The required width of an exit door is governed by BC Section 1005. However, you must first calculate the occupant load of the space being served by the exit door. Then calculate the minimum width of the exit door by using the appropriate factor from Table 1005.1. (Hint: the exit door falls under the “other components” category)

##### OCCUPANT LOAD X 0.2 = EXIT DOOR WIDTH REQUIRED

For example, in a space that has an occupancy load of 400 people, the calculation would be 400x 0.2 = 80. Therefore, a minimum door width of 80 inches is required.

For spaces that require 2 exit doors, the required width represents the total width of the two doors.

Conversely, you can calculate the capacity of your door like this:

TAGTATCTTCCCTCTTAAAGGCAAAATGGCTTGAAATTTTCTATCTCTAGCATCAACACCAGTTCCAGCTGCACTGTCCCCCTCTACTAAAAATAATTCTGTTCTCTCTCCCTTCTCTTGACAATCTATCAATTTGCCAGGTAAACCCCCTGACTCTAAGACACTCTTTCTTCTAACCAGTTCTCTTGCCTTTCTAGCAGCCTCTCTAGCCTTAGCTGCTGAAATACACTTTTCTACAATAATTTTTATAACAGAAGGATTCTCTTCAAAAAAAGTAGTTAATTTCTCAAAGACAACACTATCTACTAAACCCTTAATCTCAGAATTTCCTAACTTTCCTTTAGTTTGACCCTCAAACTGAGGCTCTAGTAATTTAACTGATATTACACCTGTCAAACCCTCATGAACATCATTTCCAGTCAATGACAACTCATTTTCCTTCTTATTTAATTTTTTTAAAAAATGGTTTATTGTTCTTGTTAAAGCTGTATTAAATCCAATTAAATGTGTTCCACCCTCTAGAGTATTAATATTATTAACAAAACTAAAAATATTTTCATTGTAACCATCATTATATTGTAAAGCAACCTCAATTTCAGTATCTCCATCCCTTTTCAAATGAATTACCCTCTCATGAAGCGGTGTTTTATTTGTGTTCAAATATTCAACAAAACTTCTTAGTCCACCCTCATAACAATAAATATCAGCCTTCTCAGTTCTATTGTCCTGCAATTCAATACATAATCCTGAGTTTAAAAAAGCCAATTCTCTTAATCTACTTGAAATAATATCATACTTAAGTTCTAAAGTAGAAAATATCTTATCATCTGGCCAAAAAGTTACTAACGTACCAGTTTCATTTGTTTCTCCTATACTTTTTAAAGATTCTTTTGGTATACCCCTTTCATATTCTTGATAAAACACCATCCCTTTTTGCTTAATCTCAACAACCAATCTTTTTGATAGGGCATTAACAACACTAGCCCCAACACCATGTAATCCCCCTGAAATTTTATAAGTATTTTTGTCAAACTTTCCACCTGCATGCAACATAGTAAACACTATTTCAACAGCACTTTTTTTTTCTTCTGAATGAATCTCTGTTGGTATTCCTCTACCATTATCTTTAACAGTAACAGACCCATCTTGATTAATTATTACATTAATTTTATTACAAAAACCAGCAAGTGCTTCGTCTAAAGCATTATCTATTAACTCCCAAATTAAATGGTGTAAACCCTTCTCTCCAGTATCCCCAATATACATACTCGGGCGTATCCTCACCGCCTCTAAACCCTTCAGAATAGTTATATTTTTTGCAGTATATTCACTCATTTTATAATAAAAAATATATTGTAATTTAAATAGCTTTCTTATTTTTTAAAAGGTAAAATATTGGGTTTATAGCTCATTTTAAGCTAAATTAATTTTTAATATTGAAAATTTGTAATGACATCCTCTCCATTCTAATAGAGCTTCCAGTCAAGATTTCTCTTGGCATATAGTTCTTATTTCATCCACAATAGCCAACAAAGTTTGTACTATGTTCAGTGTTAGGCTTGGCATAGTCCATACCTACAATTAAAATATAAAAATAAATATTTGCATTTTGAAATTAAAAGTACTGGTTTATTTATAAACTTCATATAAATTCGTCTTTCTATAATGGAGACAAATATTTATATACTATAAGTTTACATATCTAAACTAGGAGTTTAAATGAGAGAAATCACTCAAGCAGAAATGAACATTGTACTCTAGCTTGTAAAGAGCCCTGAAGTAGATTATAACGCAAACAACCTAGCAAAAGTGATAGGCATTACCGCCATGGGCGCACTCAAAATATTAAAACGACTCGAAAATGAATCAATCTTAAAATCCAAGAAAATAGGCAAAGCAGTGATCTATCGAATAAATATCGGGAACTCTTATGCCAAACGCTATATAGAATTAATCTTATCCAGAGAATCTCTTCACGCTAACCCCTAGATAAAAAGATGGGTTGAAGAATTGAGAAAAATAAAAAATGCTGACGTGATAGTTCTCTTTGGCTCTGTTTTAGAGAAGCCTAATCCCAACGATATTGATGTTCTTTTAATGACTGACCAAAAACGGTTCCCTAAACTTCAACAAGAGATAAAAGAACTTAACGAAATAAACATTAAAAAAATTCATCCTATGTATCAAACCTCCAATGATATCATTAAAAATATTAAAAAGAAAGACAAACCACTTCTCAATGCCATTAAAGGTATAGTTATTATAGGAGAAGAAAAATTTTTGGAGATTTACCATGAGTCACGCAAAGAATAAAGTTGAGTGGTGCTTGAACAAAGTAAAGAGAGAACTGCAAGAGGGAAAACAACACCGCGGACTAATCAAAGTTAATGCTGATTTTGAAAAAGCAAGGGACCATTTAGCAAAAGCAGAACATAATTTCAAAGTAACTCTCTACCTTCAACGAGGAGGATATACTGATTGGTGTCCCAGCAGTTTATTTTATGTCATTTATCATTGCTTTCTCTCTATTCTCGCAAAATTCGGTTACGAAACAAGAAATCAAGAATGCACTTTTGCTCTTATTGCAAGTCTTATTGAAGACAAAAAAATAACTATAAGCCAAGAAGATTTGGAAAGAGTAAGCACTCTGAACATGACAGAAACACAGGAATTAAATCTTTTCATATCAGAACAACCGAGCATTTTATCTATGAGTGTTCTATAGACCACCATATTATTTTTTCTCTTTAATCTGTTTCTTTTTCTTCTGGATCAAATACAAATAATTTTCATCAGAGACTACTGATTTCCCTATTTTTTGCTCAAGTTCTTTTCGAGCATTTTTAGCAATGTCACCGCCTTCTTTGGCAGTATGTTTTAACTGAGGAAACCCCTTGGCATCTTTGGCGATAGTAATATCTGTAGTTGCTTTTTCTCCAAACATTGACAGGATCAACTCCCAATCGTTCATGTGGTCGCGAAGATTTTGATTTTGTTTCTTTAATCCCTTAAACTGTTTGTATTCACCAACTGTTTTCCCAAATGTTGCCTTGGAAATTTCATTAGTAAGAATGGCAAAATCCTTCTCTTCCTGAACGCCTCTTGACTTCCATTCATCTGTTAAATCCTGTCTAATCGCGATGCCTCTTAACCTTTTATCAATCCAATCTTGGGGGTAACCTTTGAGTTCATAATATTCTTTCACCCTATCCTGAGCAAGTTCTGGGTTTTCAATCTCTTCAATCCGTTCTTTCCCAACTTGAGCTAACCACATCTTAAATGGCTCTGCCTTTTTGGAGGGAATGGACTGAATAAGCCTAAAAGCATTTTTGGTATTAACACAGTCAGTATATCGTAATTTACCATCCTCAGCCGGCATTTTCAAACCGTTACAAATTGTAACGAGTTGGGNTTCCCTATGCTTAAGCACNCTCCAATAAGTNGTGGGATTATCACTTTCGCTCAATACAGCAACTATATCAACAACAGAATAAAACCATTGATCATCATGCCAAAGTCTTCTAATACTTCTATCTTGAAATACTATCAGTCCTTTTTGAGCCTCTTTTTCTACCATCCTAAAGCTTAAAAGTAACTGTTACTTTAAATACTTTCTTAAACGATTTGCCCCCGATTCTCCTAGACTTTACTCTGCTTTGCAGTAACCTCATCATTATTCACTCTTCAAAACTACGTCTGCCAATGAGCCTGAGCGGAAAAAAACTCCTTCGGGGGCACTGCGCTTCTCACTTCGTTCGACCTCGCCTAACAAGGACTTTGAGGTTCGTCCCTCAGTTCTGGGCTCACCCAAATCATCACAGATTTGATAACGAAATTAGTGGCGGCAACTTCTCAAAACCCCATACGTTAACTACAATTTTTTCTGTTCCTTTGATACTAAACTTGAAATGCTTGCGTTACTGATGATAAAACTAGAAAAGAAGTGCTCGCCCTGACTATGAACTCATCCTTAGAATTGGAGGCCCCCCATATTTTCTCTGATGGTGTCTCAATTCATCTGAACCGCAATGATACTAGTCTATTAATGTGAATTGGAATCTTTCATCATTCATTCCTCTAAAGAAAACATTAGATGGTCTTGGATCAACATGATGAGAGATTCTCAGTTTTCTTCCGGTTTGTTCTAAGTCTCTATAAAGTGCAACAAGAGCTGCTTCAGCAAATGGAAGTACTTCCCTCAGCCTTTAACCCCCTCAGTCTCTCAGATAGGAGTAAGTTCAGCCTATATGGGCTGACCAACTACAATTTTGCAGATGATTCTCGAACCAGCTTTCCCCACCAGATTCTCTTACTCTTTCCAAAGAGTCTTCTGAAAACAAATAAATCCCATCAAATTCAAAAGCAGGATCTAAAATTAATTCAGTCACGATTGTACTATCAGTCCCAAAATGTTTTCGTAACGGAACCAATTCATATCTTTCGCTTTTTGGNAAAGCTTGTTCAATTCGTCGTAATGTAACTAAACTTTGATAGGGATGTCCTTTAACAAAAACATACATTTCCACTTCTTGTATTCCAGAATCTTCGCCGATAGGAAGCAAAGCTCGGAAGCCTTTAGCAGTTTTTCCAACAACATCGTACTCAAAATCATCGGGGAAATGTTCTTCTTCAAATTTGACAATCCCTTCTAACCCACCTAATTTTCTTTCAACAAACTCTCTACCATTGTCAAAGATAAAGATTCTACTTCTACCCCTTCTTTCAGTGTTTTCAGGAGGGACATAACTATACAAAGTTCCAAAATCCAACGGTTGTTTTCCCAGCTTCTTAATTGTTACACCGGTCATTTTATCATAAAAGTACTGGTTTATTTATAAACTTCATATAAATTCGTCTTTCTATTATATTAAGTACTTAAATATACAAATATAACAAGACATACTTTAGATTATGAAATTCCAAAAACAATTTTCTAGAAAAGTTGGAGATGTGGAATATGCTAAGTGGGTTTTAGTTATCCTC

##### DOOR WIDTH / 0.2 = DOOR CAPACITY

For example, the exit capacity of a 36 inch door would be 36/0.2 = 180

### Read this to Avoid an Exit Door Capacity Mishap

“Multiple means of egress shall be sized such that the loss of any one means of egress shall not reduce the available capacity to less than 50 percent of the required capacity.”

- BC Section 1005.1

This means that if your occupant load is 400 and you require 2 exit doors, then each door must have a sufficient width to accommodate an occupant load of 200 (50% of 400). So each door must have a minimum width of 40 inches (200×0.2).

In other words, you couldn’t have one exit door that is 72 inches wide (two 36 inch doors) and another exit door that is 36 inches wide. It is true that the combined width of these doors is 108 inches (72+36), which is above the required 80 inches. However, this would not be acceptable because, if the 72 inch wide doors were “lost” (I’m guessing this means blocked off in a fire or something), this would reduce the required capacity by more than 50%. The capacity of the remaining 36 inch door would be 180 (36/0.2) which is less than 50% of 400.